Is a word mark just the text or also the font?

Photo of Jan Buza

Written by Jan Buza

Co-founder of Trama

A word mark typically refers to the textual representation of a trademark. It includes the specific wording, letters, and characters that make up the trademark. However, a word mark does not inherently include the specific font or stylization of the text.

In trademark registration, the focus is primarily on protecting the distinctive words or phrases themselves, rather than a particular font or style. This means that the protection extends to the textual content and its unique combination of words, regardless of the font or visual presentation.

When you register a word mark, you are safeguarding the exclusive right to use that specific wording in connection with the goods or services specified in your trademark application. The registration does not restrict you to using a particular font or prevent others from using similar wording in different fonts or stylizations.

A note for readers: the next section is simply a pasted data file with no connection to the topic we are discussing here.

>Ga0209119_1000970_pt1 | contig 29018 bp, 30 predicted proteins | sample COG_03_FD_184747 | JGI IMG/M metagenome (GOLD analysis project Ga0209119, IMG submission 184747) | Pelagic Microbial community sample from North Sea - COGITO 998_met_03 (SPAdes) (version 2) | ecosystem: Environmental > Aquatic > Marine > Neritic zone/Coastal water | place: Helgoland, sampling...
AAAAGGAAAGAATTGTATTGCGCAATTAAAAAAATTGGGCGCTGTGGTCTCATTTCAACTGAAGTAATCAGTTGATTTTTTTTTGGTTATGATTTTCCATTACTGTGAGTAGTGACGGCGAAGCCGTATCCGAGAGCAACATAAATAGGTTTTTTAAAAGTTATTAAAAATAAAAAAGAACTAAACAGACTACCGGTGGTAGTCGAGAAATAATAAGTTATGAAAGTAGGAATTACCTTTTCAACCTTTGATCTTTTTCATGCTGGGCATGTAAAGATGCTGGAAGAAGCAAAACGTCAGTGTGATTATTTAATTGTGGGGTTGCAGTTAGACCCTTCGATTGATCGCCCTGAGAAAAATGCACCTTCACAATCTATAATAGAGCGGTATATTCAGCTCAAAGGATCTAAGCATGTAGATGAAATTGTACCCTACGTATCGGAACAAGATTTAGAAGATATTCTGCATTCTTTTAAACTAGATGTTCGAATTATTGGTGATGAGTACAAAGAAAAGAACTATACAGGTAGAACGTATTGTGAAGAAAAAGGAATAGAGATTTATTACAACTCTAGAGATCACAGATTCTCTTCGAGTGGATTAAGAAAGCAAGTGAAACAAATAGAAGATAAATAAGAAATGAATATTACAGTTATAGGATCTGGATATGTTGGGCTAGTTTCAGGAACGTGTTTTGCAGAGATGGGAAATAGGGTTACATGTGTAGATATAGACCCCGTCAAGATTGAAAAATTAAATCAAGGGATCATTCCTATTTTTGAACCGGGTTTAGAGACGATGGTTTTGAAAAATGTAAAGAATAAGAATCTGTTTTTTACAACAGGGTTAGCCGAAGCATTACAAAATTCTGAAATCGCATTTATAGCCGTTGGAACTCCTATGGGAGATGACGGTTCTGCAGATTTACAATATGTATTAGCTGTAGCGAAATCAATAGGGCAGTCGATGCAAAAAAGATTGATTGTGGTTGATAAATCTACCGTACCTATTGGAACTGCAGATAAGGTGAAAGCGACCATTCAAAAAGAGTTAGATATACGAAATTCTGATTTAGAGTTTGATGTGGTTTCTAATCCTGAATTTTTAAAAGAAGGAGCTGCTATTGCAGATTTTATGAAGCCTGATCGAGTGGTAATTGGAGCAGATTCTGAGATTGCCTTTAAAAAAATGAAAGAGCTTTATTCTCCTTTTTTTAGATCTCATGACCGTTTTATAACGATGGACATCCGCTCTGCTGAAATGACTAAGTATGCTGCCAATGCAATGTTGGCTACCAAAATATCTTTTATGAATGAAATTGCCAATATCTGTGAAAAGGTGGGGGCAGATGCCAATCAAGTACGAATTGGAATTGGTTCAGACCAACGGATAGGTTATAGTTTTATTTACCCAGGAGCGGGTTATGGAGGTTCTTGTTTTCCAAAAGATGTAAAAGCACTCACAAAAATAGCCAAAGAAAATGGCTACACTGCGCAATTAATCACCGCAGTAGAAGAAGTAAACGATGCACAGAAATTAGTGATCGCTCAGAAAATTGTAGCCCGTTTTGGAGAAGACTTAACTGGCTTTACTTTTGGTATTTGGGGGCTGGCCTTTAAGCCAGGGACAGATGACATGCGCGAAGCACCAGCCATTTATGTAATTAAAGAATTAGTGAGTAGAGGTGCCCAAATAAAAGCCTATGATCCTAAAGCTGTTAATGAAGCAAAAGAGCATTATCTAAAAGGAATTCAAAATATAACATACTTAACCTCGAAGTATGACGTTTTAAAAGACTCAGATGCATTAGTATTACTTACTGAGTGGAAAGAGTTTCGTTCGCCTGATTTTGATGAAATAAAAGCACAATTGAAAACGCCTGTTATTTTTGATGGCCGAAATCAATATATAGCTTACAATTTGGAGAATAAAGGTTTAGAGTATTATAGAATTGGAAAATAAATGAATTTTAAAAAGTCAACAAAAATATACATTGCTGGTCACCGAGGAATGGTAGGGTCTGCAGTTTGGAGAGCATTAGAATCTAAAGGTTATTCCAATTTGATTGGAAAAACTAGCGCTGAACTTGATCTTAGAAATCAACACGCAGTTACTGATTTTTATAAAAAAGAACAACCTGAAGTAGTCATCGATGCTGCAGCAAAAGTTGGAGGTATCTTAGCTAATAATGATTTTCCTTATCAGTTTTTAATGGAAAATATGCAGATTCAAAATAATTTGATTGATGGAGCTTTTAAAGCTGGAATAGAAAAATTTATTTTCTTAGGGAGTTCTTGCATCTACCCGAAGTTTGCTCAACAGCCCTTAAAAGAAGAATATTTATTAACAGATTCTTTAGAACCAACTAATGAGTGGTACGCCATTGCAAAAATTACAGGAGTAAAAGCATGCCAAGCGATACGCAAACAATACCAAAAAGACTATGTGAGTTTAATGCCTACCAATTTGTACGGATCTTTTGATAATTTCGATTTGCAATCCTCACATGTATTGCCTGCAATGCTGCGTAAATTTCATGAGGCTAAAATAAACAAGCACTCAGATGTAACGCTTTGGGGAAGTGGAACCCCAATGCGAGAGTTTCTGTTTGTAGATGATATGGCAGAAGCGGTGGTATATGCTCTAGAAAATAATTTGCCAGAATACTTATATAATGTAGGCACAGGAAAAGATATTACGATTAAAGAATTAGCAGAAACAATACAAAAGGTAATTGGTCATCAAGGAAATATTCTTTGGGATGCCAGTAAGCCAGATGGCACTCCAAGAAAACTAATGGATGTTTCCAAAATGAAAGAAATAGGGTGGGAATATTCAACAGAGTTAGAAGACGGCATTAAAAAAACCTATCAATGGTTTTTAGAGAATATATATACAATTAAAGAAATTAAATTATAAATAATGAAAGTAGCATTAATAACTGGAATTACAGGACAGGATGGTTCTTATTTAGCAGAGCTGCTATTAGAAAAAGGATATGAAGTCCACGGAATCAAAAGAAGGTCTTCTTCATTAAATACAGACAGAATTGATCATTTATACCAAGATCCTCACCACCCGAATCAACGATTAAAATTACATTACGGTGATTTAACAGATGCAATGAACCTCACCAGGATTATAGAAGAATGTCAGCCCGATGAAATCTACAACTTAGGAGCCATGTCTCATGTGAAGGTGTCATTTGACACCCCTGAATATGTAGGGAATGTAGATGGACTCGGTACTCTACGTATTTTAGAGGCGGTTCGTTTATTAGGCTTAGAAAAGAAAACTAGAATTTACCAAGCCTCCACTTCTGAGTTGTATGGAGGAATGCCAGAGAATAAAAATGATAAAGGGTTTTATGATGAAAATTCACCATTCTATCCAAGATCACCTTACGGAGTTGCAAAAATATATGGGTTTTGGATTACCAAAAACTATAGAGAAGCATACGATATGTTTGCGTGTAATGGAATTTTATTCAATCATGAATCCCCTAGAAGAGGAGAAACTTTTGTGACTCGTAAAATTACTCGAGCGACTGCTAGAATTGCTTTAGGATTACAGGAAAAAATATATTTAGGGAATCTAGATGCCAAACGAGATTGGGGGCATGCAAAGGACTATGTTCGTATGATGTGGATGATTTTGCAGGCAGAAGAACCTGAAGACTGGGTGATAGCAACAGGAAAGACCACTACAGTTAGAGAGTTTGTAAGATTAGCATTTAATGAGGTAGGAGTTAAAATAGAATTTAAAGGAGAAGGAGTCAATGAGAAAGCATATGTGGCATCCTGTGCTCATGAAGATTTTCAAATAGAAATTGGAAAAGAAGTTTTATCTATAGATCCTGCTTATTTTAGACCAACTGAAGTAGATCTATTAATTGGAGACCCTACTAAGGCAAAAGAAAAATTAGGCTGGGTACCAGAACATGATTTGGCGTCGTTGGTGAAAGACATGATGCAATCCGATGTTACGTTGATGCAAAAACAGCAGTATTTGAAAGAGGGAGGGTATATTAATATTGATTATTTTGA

However, it is worth noting that some trademark offices may allow you to claim a specific font or stylization as a distinctive feature of your word mark if it contributes significantly to its overall distinctiveness. In such cases, the font or stylization may be protected as part of the registered trademark. This typically requires providing a clear representation of the word mark in the specific font or stylization during the application process.

Advice icon

Haven't found what you are looking for?

Our team of experienced trademark attorneys is here to help you! Simply send us an email outlining your request and we'll be happy to assist you.